# Indefinate integral

1. Aug 17, 2011

### Shannabel

1. The problem statement, all variables and given/known data
find the integral from (2 to infinity) of 1/(1+e^x)

2. Relevant equations

3. The attempt at a solution

lim(t-->infinity) integral from (2 to t) of 1/(1+e^x)
1/1+e^x = (1+e^x-e^x)/(1+e^x)
= 1-e^x(1+e6x)

when you solve the integral:
x-ln(1+e^x) between 2 and t
t-ln(1+e^t)-(2-ln(1+e^2))

here we're confused, because when you plug in t=infinity, you end up with a limit that doesn't exist... help?

2. Aug 17, 2011

### HallsofIvy

Well, first, of course, you don't find a limit by "pluggin in t= infinity". This of the form "infinity- infinity" so you should be able to use L'Hopital's rule.

3. Aug 17, 2011

### Shannabel

then i should hve 1-(e^x)/(1+e^x)?
and use l'hospital's rule again and have
-(e^x)/(e^x)
=-1?

4. Aug 17, 2011

### dynamicsolo

You are confronted at this point with the limit

$$\lim_{t \rightarrow \infty} t - \ln | 1 + e^{t} | - 2 + \ln | 1 + e^{2} |$$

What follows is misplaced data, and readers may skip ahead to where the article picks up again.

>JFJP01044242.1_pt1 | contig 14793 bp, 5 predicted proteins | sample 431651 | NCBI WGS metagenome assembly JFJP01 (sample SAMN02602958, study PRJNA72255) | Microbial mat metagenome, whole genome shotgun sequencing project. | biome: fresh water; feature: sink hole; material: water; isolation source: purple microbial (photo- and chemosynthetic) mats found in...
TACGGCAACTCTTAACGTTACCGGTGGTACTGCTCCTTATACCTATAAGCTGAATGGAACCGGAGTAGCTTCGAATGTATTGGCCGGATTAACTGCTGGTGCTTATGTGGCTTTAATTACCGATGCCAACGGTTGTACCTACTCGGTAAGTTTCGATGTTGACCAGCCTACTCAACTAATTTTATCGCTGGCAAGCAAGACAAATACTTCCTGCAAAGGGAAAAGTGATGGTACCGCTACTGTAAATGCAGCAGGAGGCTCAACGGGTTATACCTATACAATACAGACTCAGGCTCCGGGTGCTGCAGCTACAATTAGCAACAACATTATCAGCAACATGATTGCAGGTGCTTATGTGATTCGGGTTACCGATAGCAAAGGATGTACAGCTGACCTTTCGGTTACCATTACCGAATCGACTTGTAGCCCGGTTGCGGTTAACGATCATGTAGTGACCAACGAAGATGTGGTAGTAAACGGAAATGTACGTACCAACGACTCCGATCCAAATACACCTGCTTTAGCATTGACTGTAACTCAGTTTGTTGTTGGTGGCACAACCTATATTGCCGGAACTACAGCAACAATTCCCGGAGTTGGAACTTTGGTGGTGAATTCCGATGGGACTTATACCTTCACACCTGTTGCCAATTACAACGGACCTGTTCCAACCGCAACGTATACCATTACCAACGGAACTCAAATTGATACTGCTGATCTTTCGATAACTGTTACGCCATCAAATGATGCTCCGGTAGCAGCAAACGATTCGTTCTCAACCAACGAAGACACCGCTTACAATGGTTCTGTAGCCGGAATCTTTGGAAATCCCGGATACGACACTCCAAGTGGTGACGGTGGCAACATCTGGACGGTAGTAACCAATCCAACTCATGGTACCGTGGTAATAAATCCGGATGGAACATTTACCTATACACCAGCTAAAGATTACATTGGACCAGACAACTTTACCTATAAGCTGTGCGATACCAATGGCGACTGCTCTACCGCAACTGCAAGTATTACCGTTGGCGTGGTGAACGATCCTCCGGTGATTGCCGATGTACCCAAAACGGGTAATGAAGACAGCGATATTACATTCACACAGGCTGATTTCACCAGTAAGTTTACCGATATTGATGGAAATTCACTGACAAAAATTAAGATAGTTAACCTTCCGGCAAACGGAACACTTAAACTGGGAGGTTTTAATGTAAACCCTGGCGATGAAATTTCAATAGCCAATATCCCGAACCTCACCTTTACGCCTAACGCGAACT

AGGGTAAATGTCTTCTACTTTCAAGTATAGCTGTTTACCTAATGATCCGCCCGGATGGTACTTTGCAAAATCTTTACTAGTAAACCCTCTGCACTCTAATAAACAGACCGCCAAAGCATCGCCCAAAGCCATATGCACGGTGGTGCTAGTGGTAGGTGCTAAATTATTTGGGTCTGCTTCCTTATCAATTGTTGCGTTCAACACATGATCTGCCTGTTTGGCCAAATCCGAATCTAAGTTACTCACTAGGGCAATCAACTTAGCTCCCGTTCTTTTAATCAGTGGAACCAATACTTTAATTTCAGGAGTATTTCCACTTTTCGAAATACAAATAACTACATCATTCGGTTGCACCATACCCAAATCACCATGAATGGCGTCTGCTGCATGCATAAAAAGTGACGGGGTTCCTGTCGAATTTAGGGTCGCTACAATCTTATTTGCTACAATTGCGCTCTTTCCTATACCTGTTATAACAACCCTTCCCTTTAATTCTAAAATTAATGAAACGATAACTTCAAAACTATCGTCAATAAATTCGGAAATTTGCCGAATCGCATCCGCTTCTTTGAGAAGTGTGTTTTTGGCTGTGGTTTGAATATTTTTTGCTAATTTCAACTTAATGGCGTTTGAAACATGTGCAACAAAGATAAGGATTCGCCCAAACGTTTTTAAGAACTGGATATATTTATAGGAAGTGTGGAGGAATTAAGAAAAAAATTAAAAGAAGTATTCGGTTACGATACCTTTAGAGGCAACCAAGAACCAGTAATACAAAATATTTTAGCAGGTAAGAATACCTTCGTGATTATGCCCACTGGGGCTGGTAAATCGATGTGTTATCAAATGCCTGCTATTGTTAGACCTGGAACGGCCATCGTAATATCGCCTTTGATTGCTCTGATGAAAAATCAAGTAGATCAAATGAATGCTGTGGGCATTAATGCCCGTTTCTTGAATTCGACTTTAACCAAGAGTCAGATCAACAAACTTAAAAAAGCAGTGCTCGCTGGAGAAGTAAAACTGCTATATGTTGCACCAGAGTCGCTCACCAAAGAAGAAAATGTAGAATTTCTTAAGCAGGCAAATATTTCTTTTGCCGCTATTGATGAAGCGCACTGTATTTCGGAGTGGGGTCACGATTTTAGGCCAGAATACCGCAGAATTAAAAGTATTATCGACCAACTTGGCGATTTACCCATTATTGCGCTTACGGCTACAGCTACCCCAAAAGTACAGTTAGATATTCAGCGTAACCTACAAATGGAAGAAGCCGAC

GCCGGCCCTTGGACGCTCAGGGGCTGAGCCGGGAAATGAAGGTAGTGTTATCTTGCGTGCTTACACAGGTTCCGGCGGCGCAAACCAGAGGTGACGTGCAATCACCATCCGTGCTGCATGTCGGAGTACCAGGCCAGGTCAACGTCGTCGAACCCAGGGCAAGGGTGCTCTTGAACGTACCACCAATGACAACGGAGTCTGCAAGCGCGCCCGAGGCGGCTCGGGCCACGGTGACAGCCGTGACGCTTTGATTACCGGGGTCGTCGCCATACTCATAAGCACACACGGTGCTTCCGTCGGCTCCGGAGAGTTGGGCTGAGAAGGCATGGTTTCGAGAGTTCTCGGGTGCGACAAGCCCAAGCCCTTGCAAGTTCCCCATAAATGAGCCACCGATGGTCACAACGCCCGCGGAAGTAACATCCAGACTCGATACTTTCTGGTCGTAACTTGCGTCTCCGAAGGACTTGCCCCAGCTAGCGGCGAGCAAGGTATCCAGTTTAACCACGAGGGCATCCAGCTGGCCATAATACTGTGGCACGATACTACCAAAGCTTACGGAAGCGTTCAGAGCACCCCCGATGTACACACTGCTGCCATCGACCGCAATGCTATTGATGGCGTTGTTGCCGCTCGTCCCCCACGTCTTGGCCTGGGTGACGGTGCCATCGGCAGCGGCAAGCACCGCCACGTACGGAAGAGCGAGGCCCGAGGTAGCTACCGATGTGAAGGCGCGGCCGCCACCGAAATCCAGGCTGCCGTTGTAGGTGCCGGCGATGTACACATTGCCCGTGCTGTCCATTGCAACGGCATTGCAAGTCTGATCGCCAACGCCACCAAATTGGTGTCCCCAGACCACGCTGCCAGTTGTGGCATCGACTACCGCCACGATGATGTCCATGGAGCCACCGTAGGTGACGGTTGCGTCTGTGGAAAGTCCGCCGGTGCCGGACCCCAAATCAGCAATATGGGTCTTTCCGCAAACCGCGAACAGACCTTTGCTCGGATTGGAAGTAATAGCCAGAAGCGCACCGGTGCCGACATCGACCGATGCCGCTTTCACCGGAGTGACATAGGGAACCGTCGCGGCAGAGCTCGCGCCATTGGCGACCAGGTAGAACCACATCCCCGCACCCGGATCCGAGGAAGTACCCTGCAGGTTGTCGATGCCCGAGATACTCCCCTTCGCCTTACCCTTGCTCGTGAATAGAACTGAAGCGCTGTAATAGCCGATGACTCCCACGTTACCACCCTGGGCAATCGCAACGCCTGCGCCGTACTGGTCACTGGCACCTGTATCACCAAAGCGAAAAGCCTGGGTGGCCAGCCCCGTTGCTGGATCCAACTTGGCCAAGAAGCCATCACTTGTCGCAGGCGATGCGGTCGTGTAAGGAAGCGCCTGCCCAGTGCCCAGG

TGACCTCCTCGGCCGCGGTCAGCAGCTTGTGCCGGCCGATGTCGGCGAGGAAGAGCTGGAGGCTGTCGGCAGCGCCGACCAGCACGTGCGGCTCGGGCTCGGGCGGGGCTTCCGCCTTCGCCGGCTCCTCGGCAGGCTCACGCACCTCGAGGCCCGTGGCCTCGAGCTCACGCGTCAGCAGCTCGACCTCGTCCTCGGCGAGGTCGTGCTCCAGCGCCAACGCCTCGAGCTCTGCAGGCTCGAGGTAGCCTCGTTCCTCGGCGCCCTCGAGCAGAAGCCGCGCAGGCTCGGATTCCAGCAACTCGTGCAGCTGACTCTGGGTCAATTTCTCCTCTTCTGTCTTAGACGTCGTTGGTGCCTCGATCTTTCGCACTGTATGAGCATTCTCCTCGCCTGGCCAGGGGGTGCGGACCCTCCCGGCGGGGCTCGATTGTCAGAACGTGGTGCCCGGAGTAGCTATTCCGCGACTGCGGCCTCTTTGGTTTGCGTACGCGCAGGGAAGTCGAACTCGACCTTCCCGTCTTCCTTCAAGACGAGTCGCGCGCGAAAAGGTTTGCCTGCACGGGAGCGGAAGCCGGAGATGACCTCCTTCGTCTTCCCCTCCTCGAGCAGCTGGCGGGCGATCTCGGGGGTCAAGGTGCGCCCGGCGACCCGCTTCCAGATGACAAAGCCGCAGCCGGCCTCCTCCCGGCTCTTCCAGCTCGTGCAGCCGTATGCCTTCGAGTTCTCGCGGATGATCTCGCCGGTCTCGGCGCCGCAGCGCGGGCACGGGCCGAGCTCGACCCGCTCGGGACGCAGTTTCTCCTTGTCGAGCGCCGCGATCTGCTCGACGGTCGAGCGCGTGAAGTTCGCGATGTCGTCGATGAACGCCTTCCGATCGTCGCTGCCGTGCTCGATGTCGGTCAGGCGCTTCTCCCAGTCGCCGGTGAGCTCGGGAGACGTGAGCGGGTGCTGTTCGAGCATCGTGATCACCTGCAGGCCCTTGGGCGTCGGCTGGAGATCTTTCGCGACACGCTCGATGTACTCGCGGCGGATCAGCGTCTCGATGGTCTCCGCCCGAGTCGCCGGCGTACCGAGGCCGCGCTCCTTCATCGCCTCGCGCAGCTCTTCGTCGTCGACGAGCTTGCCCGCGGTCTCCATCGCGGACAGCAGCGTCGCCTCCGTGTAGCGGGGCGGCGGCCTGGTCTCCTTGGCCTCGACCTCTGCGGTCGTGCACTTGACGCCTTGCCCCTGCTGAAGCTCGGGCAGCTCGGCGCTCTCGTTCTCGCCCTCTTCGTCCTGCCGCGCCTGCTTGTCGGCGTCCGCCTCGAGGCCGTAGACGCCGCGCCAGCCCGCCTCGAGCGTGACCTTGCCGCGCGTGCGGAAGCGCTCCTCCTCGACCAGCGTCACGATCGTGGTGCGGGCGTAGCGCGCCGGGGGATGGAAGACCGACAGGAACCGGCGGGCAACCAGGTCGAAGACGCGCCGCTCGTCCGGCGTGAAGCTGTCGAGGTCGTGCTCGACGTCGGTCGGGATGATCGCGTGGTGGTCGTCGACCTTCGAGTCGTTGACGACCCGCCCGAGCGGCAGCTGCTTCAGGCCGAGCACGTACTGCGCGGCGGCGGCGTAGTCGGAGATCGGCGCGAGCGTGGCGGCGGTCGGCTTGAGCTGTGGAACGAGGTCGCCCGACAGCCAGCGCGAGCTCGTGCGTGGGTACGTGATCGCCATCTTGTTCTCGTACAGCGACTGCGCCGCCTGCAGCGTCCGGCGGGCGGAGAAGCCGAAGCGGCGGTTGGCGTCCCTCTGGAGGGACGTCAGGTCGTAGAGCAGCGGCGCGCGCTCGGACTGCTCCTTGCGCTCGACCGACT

Plainly, that t - 2 is going to be a problem (and pulling the logarithms into a single term isn't much better). Try writing the other two terms as logarithms, e.g. , $$t \rightarrow \ln(e^{t}) ,$$ and write the entire limit expression as a single logarithm. With a little manipulation of the ratio in the argument of the logarithm, you'll find you won't even need l'Hopital...

Last edited: Aug 17, 2011
5. Aug 17, 2011

### Ray Vickson

In order to get a finite result for int_{x=2..infinity} f(x) dx (f(x) > 0 for all x >= 2) we need f(x) to go to zero quickly enough as x --> infinity. Does this happen for your f(x)?

RGV

6. Aug 17, 2011

### vela

Staff Emeritus
No. You need a quotient to apply the Hospital rule, so you'd need to rearrange your expression first.

I think the most straightforward way to evaluate the limit is to use
$$t-\log(1+e^t) = t-\log[e^t(1+e^{-t})]$$
Use the properties of log to simplify your expression and then let t go to infinity.